Wednesday, 18 January 2017

Richard Adams Interview

I was very sad to learn that the great Richard Adams passed away recently. Watership Down was a book that changed my life; as I've written before, there would be no Varjak Paw without Watership Down.


I had the pleasure of meeting Adams in 2002, to interview him for an article I was writing. When I heard he'd passed away, I re-read the transcript of our interview, and found some fascinating material I hadn't been able to use at the time. We talked about how inspiring he found the work of mythology scholar Joseph Campbell; discovered an unexpected connection between Watership Down and Star Wars (another big influence for me); and discussed his views on writers including Alan Garner, Ursula Le Guin and Philip Pullman. So as a tribute to Richard Adams, I've decided to publish this material now.

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SFS: How did the idea of the rabbits having a mythology begin?

RA: Well, one of the happiest things that has happened to me is my friendship with Joseph Campbell. I think it was the proudest moment in my life when I was invited to New York to speak at Joseph's 80th birthday. That really chuffed me. I had a lot of talks with him; sometimes he would take me to the Museum of Mankind and show me war canoes and totem poles.

SFS: How did you meet him? One of the epigraphs in Watership Down quotes his book The Hero With A Thousand Faces; had you met him already when you wrote it?


RA: I'd bought The Hero With A Thousand Faces when it came out in 1949, and I read it straight through twice, and on and off ever since. Then, when I was in New York and had a day or two to spare, I discovered Joseph Campbell's address; he lived in Greenwich. I just went and rang the doorbell and told him who I was. He couldn't have been more friendly. We spent the whole day together, although he'd never met me before, and we had a splendid dinner at his club at the end of the day. I told him how much I'd enjoyed it, and I told him all about Watership Down.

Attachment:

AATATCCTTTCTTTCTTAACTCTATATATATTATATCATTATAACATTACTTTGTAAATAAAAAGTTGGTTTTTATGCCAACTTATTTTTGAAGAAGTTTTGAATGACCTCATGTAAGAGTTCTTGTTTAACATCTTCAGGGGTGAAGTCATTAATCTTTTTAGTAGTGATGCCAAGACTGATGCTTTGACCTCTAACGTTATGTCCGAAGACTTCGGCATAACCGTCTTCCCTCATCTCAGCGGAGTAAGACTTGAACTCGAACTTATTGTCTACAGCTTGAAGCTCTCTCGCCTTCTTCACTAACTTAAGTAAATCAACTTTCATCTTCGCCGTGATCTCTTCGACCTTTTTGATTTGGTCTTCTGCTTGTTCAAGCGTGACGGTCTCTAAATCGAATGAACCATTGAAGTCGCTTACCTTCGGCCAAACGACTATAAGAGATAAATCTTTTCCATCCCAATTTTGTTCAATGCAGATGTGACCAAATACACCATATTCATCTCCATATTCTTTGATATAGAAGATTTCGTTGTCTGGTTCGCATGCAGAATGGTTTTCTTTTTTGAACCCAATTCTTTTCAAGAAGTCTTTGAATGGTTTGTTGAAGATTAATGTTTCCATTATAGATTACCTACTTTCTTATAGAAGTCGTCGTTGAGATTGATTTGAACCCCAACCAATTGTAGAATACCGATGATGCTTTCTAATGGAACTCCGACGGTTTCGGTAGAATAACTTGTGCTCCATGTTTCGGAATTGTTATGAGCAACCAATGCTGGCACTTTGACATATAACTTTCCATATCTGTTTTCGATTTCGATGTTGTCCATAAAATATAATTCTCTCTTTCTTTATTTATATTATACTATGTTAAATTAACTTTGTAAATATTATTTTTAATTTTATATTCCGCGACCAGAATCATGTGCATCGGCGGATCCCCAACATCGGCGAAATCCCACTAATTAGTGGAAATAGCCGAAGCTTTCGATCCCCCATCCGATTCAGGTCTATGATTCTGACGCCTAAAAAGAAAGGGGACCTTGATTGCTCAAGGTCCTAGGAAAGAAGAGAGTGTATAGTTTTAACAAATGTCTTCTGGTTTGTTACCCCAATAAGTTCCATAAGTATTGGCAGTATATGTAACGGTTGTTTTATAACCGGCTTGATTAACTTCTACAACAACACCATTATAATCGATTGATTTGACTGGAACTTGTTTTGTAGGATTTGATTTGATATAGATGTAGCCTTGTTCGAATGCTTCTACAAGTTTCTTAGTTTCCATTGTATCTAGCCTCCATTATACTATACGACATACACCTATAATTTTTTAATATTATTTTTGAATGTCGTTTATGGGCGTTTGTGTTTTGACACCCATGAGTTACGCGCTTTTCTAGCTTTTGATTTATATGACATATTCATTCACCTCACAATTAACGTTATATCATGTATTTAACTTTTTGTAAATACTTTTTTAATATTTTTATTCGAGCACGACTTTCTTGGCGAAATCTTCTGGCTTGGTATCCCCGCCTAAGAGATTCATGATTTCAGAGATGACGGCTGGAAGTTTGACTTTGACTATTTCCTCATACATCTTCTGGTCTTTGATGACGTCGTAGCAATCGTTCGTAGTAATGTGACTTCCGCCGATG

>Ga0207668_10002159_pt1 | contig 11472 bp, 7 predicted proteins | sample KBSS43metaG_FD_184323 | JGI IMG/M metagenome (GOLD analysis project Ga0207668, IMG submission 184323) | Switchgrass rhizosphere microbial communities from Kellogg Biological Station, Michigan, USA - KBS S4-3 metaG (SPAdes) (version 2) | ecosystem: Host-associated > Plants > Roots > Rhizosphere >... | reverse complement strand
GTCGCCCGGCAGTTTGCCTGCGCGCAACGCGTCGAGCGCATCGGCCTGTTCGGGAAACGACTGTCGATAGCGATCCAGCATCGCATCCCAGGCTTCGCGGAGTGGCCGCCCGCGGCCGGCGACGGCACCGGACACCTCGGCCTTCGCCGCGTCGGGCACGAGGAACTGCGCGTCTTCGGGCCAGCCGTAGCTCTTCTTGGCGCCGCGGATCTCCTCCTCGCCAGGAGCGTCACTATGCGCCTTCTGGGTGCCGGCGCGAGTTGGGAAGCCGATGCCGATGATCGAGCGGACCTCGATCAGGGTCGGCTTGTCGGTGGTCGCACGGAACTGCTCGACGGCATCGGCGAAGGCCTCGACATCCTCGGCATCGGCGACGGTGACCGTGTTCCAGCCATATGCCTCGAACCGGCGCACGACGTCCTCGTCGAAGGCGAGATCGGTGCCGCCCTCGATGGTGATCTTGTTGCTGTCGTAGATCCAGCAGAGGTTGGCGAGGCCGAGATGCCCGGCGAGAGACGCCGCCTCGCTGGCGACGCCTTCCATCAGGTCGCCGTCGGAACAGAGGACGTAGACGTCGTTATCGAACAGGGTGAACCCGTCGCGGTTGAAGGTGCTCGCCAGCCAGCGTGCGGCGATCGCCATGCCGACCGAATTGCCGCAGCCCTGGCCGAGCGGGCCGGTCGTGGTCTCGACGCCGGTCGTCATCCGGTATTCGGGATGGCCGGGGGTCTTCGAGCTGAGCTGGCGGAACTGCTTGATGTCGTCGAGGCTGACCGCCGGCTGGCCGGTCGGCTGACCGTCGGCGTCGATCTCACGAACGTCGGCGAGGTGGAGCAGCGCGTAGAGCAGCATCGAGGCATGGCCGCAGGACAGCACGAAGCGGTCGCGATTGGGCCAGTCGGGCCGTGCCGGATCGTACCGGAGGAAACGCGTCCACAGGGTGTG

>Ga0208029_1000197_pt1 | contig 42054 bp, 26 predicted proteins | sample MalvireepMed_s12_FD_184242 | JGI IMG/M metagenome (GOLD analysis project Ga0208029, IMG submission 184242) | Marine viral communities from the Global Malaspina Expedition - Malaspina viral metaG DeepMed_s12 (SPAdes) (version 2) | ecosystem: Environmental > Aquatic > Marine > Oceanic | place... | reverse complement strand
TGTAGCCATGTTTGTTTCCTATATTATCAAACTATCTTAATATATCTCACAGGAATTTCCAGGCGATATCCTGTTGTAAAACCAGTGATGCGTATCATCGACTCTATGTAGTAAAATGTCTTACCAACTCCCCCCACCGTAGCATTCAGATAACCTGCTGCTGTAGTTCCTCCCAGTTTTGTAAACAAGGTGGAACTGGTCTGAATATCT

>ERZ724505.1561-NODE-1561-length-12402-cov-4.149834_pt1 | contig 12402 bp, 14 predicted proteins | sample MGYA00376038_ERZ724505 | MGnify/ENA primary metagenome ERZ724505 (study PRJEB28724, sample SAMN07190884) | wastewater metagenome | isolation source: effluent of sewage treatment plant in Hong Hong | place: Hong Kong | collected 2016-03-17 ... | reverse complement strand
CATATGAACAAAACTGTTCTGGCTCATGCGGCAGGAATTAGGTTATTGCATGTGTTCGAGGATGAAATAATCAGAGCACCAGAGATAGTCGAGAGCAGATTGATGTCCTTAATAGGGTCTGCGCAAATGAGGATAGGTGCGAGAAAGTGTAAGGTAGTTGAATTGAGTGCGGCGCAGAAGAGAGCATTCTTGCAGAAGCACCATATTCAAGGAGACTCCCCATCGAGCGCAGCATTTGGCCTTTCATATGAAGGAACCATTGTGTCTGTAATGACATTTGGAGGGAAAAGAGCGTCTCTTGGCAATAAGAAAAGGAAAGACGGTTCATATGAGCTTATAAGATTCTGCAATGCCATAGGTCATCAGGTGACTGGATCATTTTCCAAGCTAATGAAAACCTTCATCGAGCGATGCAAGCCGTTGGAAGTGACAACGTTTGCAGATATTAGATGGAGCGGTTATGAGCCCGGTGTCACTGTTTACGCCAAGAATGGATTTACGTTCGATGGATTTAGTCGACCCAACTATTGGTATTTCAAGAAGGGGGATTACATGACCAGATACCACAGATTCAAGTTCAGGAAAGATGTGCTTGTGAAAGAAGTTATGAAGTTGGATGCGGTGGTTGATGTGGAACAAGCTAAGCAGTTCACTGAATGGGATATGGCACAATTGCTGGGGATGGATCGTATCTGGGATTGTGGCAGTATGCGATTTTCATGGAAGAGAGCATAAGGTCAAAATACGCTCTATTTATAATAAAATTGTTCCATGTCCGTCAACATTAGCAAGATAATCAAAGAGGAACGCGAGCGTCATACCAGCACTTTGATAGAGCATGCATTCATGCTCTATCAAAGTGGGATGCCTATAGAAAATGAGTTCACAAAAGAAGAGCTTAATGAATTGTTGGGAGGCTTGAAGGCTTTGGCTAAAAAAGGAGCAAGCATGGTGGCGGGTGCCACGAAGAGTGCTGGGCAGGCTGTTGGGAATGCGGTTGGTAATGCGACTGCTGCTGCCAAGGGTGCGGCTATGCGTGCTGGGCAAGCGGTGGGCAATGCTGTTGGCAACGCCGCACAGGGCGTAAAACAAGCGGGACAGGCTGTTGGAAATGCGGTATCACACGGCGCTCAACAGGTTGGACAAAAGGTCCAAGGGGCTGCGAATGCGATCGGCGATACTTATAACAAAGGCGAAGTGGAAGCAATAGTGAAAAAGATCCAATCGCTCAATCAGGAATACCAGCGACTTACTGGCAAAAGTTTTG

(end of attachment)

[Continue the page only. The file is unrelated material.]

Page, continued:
SFS: What did he think of it?

RA: Of course it's very like some of Joseph Campbell's stories; it was very much up his street. He thought it was marvellous! What he specialised in was folk tales, he knew all about folk tales. There's a 3-volume work, The Masks Of God, it's wonderful. He was by far the most interesting person I think that I've met in the course of my life.

SFS: Campbell was also a mentor for George Lucas, who made Star Wars.

RA: I know. Well, there were three speakers at that dinner, and they put me first. So I thought, "I'll do something special." And I did, although I say it myself! I gave a marvellous speech; I was in tears when I sat down, and so were several other people. I finished up by saying, "That's why I've travelled 5,000 miles to be here tonight, and that's why I'm enormously glad to be speaking at this dinner. Really, there's only one thing that I've come to say, and I say it now with all the force at my command and all the sincerity of which I'm capable: thank you, Joseph, thank you." And with that I sat down.

SFS: Who were the other speakers?

RA: One was a lady teacher at a university. But the third speaker, and very bad he was, was the director of Star Wars.

SFS: George Lucas?!

RA: Yes. He obviously hadn't prepared a speech at all – it was full of ers and ums. My speech was much the best, if I say it myself.


SFS: Watership Down and Star Wars were two of the biggest phenomena of their time – and they were both made by people who were avid Joseph Campbell readers.

RA: Yes, I suppose so. Well, The Hero With A Thousand Faces hit me like a bomb when I read it. I was in a great muddle at the time about my religious ideas, and trying to make sense of the cosmos. The Hero just sorted that out for me. Religious ideas made sense now; you could see how they occurred in similar format in all nations and all races. And the conception of the cosmos for the first time in my life made sense. Oh, it was a wonderful thing to know Joseph Campbell, and I re-read that book every now and then.

SFS: Did it also influence the main narrative of Watership Down – the way in which Hazel becomes a rabbit hero; the way Fiver is really a shaman?